Talk hoops all year long in Luke Winn's blog, a journal of commentary, news and reader-driven discussions about the college game.
8/02/2006 10:58:00 AM
Moving On With MySpace
A screenshot of Patterson's MySpace page.
Digging into the mailbag ... Last week I penned a column about the potentially large number of recruiting violations occurring between alleged "boosters" and recruits on MySpace.com pages. It was based on the fact that Kentucky had self-reported violations after its fans had posted recruiting-related messages on the MySpace page of Patrick Patterson, a five-star power forward out of West Virginia. And it pointed out that if UK's "violation" was actually punishable, a number of other major schools -- from UNC, to UCLA, to Kansas -- were in similar trouble due to the actions of their Internet-savvy (and overzealous) fans.
I figured I'd run a handful of responses -- with my comments -- here in the blog. (If you're unfamiliar with the topic, read this first.)
Don't you find the behavior of these fans a little, um, creepy? -- Patrick Johnson, Ooltewah, Tenn.
Um, yeah. While simply being on MySpace is not creepy (fellow SI.commer Stew Mandel just joined, and is a 1,200-friend star), tracking down 17-year-olds and enticing them with photos of the dance team, as well as sexually suggestive comments (as the UK fans did to Patterson) is more than a little weird. While some recruits may be swayed by those methods, Patterson said he was unaffected; I think if I were in his shoes, I'd find it a tad uncomfortable that fans were already being so intrusive into my personal life. And c'mon -- Patterson, who has since made his profile private, is old enough to already be aware of the existence of sports-loving co-eds at major state schools. As his mom, Tywanna, told the Lexington Herald-Leader (seriously, I'm not making this up), "You can get that anywhere. You don't have to go to Kentucky to get hotties. You can get hotties everywhere."
If the NCAA is going to consider MySpace comments to be improper recruitment by "boosters," then my prescription is to encourage as many fans as possible to use MySpace and leave such messages. Only when the NCAA realizes their regulations are ineffectual and ill-suited to reality will they finally consider meaningful reform. Asking fans to cut back on MySpace messages only begs the NCAA rules committee to churn out more ridiculous, unenforceable, and unfair nonsense for ADs and coaches to deal with. -- Andrew, Long Beach, Calif.
I hope it wouldn't take a deluge of (creepy) fan-on-recruit MySpace commenting to convince the NCAA that any rules dealing with that site are futile. Then again, you're talking about an organization that has waited until 2006 to address the concept of the Internet in its recruiting rules, so it would be wrong to assume the NCAA actually has a solid grasp on how to regulate new technologies. Perhaps Alaskan Sen. Ted Stevens -- the guy who recently described the Internet as "a series of tubes" -- could be brought in to advise at the September meeting.
I practice entertainment law, and I have to ask myself how the NCAA can really monitor this and patrol it effectively. Is not MySpace like real life? What would happen to a recruit if he lived in the area of a big school and all the fans wanted him to stay at home and pressed him on the street every day? What then? Those fans are NOT boosters. They're fans. Secondly, what gives the NCAA ANY jurisdiction over what happens on MySpace? It is not as if the NCAA has any affiliation over MySpace. They are all separate, PRIVATE entities. -- Anthony Verna, Hoboken, N.J.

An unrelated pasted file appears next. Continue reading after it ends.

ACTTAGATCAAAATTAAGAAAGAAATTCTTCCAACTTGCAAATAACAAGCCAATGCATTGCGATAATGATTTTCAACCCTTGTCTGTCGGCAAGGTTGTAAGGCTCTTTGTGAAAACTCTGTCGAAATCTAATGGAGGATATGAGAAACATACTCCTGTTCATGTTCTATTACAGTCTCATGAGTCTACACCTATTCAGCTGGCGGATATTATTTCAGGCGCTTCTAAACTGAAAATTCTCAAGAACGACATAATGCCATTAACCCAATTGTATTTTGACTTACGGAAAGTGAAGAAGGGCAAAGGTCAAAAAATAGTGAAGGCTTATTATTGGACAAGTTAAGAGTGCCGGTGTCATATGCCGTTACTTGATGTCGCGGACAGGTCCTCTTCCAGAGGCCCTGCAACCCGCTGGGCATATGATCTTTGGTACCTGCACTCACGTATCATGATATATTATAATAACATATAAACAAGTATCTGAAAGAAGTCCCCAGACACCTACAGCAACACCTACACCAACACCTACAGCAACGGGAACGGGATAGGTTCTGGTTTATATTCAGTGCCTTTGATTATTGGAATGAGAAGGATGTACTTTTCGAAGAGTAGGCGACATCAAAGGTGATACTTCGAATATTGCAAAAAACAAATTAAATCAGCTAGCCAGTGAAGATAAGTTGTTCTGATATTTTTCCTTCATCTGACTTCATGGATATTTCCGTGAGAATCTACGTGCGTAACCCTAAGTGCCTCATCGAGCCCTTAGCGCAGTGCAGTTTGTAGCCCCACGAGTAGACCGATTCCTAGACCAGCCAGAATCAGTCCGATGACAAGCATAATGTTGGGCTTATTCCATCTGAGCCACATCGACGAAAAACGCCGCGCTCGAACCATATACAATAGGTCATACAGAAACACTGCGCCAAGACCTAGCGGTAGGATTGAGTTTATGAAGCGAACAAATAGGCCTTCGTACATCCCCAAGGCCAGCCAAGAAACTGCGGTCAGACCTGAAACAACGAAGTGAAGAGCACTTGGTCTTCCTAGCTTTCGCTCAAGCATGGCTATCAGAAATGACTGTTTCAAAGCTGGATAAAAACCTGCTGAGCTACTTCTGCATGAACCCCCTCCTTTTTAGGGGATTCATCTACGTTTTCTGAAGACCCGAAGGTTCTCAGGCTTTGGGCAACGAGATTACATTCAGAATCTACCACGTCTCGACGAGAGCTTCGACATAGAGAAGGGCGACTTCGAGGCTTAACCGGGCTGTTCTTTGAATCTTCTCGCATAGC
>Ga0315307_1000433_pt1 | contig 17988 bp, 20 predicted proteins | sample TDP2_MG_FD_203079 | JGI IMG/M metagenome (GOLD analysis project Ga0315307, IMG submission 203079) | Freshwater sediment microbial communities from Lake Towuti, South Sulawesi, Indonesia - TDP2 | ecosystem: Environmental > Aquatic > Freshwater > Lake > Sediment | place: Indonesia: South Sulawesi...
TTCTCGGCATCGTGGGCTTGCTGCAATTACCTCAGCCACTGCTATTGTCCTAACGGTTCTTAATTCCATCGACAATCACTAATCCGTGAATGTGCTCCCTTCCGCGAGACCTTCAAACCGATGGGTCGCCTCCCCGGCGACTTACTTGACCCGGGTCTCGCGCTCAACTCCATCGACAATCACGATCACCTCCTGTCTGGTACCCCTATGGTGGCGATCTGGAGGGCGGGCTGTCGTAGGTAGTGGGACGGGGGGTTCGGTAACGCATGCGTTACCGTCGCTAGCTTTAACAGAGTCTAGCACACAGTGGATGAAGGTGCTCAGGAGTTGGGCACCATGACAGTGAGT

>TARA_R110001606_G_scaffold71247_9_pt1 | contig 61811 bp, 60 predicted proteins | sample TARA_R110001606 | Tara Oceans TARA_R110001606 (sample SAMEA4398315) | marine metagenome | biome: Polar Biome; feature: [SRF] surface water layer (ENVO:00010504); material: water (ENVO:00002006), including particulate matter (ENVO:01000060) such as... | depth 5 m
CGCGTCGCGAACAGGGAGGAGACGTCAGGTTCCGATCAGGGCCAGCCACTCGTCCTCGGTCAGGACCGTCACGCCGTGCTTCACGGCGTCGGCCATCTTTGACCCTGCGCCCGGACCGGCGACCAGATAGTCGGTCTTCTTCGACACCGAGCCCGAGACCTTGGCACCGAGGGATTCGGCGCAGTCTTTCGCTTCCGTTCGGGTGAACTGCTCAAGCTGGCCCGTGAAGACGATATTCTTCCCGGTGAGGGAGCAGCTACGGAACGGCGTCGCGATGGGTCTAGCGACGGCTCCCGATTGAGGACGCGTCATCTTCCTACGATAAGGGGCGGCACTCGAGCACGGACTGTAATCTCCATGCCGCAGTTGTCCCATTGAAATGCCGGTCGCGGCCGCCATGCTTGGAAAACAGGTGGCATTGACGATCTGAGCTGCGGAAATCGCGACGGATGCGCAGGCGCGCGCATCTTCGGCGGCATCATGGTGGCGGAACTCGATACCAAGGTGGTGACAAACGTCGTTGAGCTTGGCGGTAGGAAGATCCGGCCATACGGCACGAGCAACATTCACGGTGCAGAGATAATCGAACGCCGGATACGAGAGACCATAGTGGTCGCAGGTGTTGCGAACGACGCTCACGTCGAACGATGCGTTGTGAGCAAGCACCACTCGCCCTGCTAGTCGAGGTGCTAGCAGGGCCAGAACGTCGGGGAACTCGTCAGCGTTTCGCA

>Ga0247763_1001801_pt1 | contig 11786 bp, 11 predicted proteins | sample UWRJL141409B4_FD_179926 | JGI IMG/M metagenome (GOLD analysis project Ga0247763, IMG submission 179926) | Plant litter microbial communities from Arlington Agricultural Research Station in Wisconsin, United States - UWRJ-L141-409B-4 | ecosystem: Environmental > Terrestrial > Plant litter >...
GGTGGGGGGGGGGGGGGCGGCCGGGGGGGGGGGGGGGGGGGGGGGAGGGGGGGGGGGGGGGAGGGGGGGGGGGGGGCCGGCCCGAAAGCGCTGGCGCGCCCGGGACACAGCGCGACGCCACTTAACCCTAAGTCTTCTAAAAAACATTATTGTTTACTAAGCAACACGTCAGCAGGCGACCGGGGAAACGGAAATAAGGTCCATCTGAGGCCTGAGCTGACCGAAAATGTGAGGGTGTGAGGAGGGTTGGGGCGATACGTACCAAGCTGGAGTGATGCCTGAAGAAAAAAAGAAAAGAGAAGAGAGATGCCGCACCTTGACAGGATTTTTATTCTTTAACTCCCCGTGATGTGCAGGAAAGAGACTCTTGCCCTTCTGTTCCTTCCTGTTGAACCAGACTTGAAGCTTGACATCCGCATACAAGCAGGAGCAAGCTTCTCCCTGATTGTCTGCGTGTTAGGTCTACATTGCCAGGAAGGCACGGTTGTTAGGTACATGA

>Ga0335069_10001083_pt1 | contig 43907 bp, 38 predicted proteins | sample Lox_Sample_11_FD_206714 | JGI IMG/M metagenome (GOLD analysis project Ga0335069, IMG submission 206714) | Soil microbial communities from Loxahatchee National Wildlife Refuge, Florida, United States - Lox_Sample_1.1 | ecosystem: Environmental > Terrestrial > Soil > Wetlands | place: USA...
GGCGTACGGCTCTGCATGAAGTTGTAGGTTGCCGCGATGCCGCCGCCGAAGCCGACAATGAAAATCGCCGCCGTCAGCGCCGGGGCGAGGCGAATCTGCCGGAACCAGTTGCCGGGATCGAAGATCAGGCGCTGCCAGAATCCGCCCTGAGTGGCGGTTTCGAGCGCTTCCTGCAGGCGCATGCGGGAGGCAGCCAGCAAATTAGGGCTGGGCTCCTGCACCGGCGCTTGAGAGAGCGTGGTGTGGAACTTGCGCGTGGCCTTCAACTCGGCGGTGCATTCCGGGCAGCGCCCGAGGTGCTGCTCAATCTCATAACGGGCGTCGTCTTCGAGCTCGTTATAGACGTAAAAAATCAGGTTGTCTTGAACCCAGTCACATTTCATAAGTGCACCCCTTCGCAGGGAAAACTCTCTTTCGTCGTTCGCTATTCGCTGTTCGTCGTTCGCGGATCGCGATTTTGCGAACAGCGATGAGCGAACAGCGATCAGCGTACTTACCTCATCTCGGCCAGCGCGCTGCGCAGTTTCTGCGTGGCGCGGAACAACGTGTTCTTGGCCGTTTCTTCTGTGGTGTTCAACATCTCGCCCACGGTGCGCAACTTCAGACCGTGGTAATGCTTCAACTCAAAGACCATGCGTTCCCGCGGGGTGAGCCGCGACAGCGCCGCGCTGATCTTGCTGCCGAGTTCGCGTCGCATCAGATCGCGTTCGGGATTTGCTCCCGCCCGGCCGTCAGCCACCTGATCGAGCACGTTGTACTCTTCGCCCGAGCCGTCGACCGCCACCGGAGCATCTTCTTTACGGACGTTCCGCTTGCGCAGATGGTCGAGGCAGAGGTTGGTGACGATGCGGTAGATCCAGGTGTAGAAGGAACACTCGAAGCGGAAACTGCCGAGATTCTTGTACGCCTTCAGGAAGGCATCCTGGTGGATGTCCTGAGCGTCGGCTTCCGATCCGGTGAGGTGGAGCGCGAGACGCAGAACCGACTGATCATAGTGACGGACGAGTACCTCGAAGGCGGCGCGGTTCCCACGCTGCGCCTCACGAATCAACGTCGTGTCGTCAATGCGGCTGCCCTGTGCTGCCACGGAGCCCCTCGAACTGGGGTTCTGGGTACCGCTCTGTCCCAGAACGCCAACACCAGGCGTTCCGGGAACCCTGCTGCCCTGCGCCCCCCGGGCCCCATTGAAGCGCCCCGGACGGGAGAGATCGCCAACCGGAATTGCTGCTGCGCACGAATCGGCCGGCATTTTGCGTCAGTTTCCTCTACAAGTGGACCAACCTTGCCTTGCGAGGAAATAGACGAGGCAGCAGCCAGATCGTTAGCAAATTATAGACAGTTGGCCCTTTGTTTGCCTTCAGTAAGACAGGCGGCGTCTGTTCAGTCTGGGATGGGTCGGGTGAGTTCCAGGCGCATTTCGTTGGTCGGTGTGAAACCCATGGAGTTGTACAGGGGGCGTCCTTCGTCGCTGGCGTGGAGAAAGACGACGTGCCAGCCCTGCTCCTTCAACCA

Fans deliver verbal recruiting messages all the time. Remember last year, when Jon Scheyer, the prep scoring star who played for Bruce Weber's brother, Dave, in Glenbrook, Ill., picked Duke over the Illini? Scheyer was forced to hear Illini fans' pleas on a near daily basis before he made us his mind. If you adopt Kentucky's hard-line interpretation that any fan who involves him/herself in the recruiting process is considered a booster, even that could be called improper contact. It's all very similar to a MySpace comment -- except that the Web stuff falls under the heading of "written communication."
As for the NCAA's jurisdiction over MySpace, it has none. But it can react to what happens there, and hand out punishments accordingly. Let's hope it just leaves the site alone.
What would stop Duke fans from bombarding a UNC recruit with info on UNC, and vice versa, just to screw with their opponents. Myspace accounts can be made quickly, and without any real contact information. Isn't that just openiong a Pandora's Box of confusion? Well I have to go mobilize my college fans message board to go get Myspace accounts and shut down our rivals recruiting base. See you later...
This is just one small detail that is part of the larger problem of the NCAA.
Don't want college athletes to make money or receive any special treatment different from the regular student body? Fine. But is it fair that these exceptional athletes are getting nothing (except an education--in SOME cases) while the NCAA makes millions?
Thanks to your recent article about Myspace recruiting, I was able to find #4 overall Kyle Singler and help deter him away from his probable commitment to Duke, hopefully. Until the NCAA does something, you will see me badgering, let me rephrase that, persuading recruits to go to my college of choice.
Who cares what we say to college recruits on myspace? What are you going to do to stop it, make all recruits stop getting on myspace? It is no different than the recruit's family or friends giving him advice on where to go. What's next, you're going to tell recruits not to talk to their friends and family?